Peter Ehrnstrom, a 48-year-old dermatologist … says it’s typical for smaller physician-owned practices to lose 50% of their productivity while they get up to speed on their new EHR [Electronic Health Records] systems. Ehrnstrom says it takes him longer to type notes than to dash them off by hand. “If you add literally one minute per patient to my work, you’ve added 40 minutes to my day,” he says. “If you add five minutes per patient, you have now certainly just hit me with a 20 to 30 percent productivity loss. Charles Cutler, an internist in Norristown, Pa., has done similar back-of-the-envelope calculations. “I don’t think we’re going to come out on the other side of this endeavor financially better than the old system of maintaining paper records,” he says. This Machine Saves Lives so why Don’t More Hospitals Use it? Bloomberg Businessweek, July 1, 2012.
The IT department or Quality initiative or process improvement team would have us add some “simple” addition to what we do all day. IT would require additional logins or passwords or need us to add a step to unzip an email attachment before reading it. Quality wanted us to record some data or to add a check into the process and take a note or keep a record on what we did.
Minutes Really Do Matter
These folks just never seem to get it. I use to describe to them my day as a manager as doing some 500 one minute activities (e.g., take a phone call, respond to an e-mail, update a status, look up a piece of information, etc.). Every time they added a new step to my process, trying to improve things in some nebulous and unproven way, they added seconds and minutes to each one of those activities. Their reaction to this notion, that those extra steps significantly reduced my productivity was met with an incredulous “You must be kidding! That little change doesn’t take any time at all! You’re just a whiner ….” The clueless were calling me clueless!
My productivity or my team’s productivity in the day would drop. It was no back of the envelope calculation. I kept track of such things as how many emails were incoming and how many I responded to, how many defects we reviewed in a meeting and I could see when an added step cut our productivity in half for example. I would show these folks these kind of numbers and they would look confused. “No, no, it shouldn’t do that, you must be doing something wrong. No one else has data like this.” Since they had no idea of what daily productivity looked like, they had no way to assess the impact of the “simple” changes they wanted everyone to do.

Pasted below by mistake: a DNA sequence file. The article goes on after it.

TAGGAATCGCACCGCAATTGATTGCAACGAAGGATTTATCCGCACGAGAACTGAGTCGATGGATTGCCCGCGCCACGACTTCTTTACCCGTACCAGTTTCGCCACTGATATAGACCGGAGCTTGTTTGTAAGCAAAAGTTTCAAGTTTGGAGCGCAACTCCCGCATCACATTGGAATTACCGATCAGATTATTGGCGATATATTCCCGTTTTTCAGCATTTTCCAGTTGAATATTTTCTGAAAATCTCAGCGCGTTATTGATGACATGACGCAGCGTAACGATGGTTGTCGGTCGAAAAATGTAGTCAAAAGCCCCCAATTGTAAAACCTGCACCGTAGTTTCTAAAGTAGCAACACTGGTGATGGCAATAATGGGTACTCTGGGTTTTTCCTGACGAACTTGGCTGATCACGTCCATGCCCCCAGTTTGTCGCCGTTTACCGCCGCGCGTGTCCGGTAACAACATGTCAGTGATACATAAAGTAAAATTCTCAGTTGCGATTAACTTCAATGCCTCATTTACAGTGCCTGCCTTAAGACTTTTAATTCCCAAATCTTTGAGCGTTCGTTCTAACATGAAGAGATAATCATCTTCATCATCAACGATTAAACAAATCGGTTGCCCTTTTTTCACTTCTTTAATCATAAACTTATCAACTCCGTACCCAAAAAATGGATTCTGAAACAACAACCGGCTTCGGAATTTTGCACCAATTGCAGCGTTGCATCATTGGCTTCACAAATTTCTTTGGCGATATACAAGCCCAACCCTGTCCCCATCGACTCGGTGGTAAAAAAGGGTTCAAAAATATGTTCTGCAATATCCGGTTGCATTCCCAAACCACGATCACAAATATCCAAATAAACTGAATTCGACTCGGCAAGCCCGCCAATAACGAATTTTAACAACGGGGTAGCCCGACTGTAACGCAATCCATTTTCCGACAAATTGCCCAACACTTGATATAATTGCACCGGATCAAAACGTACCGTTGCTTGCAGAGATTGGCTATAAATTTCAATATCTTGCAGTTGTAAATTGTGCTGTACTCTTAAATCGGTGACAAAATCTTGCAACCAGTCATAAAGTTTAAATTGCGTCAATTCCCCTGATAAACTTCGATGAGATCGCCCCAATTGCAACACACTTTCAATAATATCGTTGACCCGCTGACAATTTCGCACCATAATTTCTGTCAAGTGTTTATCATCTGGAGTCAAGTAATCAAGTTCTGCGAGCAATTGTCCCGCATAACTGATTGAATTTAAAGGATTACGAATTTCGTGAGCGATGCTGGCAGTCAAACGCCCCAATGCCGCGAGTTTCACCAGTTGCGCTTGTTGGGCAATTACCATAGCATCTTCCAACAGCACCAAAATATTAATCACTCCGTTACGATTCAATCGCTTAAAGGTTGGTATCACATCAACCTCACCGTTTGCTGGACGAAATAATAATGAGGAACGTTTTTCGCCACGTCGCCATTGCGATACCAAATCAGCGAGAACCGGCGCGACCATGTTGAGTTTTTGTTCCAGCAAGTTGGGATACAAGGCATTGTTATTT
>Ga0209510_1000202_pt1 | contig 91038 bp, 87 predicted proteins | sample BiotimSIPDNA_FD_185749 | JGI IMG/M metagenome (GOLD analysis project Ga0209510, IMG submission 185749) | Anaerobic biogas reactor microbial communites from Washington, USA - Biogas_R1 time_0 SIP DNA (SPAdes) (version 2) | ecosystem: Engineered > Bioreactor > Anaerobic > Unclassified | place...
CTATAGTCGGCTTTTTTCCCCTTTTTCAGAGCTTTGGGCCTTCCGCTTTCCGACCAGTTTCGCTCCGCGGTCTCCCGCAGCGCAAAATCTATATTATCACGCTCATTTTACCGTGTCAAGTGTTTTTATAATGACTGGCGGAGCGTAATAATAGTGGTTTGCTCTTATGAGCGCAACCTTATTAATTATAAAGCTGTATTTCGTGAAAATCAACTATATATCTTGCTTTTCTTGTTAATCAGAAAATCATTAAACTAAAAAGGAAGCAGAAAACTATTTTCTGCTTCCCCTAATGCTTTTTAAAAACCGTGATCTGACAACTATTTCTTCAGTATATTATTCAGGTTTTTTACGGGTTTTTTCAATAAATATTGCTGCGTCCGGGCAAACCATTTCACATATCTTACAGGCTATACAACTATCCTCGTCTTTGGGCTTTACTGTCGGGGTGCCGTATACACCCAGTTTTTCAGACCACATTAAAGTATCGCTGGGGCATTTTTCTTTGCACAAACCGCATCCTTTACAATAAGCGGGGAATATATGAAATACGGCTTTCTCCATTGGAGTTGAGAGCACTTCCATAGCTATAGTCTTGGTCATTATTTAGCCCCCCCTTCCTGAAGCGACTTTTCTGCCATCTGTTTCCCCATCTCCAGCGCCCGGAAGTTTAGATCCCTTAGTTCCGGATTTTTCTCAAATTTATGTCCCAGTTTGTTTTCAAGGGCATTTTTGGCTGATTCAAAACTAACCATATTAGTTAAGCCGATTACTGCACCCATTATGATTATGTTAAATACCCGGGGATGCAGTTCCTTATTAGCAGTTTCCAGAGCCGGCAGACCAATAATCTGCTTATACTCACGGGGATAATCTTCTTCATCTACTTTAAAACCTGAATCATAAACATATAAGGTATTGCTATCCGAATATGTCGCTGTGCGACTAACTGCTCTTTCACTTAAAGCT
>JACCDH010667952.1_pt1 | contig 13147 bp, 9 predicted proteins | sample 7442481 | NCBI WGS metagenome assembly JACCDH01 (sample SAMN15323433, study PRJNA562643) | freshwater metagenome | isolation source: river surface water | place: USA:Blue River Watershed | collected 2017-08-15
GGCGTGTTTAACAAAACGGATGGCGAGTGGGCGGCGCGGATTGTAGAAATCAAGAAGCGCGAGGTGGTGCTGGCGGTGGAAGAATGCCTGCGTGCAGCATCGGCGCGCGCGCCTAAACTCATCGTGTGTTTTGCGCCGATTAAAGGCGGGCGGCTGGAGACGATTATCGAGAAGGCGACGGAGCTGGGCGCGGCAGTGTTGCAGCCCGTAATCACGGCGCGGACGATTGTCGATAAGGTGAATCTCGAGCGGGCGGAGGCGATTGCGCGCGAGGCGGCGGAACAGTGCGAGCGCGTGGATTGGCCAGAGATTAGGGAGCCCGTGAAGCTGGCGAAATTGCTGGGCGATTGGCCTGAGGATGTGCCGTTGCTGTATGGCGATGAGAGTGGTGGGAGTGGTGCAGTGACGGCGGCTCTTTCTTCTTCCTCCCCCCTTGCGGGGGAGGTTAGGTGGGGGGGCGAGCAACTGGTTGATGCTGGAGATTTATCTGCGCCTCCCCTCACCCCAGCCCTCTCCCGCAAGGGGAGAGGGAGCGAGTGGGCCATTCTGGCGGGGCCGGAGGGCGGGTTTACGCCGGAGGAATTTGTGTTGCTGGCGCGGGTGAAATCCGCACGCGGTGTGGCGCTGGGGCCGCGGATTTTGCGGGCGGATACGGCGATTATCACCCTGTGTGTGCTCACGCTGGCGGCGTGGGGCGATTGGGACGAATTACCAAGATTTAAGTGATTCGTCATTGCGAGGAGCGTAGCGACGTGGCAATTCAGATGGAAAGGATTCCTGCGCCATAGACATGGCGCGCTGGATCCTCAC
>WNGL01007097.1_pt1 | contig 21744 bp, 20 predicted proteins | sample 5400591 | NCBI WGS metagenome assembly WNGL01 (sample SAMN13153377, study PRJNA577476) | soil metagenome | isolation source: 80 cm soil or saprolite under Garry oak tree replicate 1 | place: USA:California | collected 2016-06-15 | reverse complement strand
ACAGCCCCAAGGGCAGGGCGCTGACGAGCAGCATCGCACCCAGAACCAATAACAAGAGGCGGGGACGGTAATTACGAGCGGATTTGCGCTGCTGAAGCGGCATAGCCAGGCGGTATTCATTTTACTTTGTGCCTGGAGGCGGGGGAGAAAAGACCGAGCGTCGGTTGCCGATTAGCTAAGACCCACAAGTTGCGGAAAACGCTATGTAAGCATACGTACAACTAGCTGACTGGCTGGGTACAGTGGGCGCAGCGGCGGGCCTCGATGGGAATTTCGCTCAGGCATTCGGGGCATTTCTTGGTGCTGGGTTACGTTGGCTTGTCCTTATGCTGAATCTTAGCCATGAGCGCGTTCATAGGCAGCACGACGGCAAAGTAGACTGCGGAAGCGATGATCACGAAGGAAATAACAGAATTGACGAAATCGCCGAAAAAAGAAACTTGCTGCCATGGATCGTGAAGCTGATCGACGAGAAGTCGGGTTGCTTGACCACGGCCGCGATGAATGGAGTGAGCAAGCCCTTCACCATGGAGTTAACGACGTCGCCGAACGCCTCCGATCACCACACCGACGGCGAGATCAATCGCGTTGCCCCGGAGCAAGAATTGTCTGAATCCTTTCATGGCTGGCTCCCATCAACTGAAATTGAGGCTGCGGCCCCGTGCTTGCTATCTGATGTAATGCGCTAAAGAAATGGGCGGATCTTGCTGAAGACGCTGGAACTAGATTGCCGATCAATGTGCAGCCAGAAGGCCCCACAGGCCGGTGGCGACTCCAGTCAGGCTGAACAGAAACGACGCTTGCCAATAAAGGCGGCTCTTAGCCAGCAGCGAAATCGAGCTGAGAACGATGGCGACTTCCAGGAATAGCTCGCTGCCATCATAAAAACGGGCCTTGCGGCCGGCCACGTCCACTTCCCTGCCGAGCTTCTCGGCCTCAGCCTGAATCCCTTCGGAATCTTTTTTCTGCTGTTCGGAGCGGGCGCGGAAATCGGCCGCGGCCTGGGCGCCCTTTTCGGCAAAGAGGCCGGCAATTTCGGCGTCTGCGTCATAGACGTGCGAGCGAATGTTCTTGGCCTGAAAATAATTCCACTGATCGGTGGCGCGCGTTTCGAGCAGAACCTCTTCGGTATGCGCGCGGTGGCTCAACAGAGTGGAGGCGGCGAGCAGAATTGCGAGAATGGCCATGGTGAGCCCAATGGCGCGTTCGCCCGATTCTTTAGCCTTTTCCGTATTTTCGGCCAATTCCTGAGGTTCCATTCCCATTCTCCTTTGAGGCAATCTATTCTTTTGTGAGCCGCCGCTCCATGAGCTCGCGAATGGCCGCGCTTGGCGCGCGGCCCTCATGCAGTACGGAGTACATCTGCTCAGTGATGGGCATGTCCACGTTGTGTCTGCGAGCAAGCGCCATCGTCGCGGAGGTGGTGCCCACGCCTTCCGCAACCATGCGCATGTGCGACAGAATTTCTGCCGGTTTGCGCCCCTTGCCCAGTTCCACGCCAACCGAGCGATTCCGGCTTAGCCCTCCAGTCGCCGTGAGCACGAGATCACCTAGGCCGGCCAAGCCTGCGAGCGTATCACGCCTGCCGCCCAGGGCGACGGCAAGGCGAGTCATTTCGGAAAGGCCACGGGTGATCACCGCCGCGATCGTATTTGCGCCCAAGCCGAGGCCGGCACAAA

Automation Isn’t A Magic Elixir
I personally love automating activities. If I can get a computer or device to do something for me, I’ll work around the clock and through the weekends to set it up. This was true even if I could do the same activity in a few hours or even minutes, manually, and be done with it. This time investment always paid dividends in the future when I had to do that activity again.
For more see One Way Not To Undervalue Yourself
However, a lot of automation (electronic records are a good example) can actually slow things down, if we don’t pay attention to how we do it. Just having a screen with the ability to type stuff into it or pull up stuff we or others already typed in doesn’t automatically increase productivity or accuracy.
The phrase “garbage in, garbage out” has been a well understood concept for a long time. We too often assume that things must get better if we “automate” it when this is often both unproven, and more to the point, not done well. I always remember the extorting to “put up a web site and all your marketing problems will just disappear!” It takes a lot more than just, for example, creating electronic records and imagining how it should just make things better, to actually improve the way anyone does business.
It Has To Be Actually Better, Duh!
I had been doing my personal finances using spreadsheets I had developed. It was a process that worked fine for me and I had a good overview of my finances and how things were going.
Just for the heck of it, I tried out this software package called “Quicken.” Wow. I was blown away. It was actually easier and faster to do what I was doing with Quicken than updating my spreadsheets. (Note, this was Quicken from the early 1990s, I still like Quicken, but it is now more of a challenge to use). This was an example of a package that was well thought out and tested and it really did make it easier to do these things.
The same was true when I used my first integrated software development environment (this was UCSD Pascal, again in the last century). Wow. It was just quicker and faster in a very intuitive way than the old text editor and compiler routine. I didn’t realize I could be so much more productive until I used this tool.
I’ve found that mobile phone apps (Android, IPhone) these days have a lot of these characteristics when done well. They make it extremely easy (maybe too easy from a security standpoint) to do things that take significantly longer on a PC web page.
So, don’t get caught up in the hype that electronic records or other kind of automation will magically fix anything. If it is not done well, such as just stuffing things on a computer (or putting it in a phone App) then it won’t help and in fact can significantly decrease our productivity and accuracy. Just make sure that shiny new tool really improves things before putting it into practice.
Is your project really implementing a proven and more productive approach or is it just implementing hype and speculation?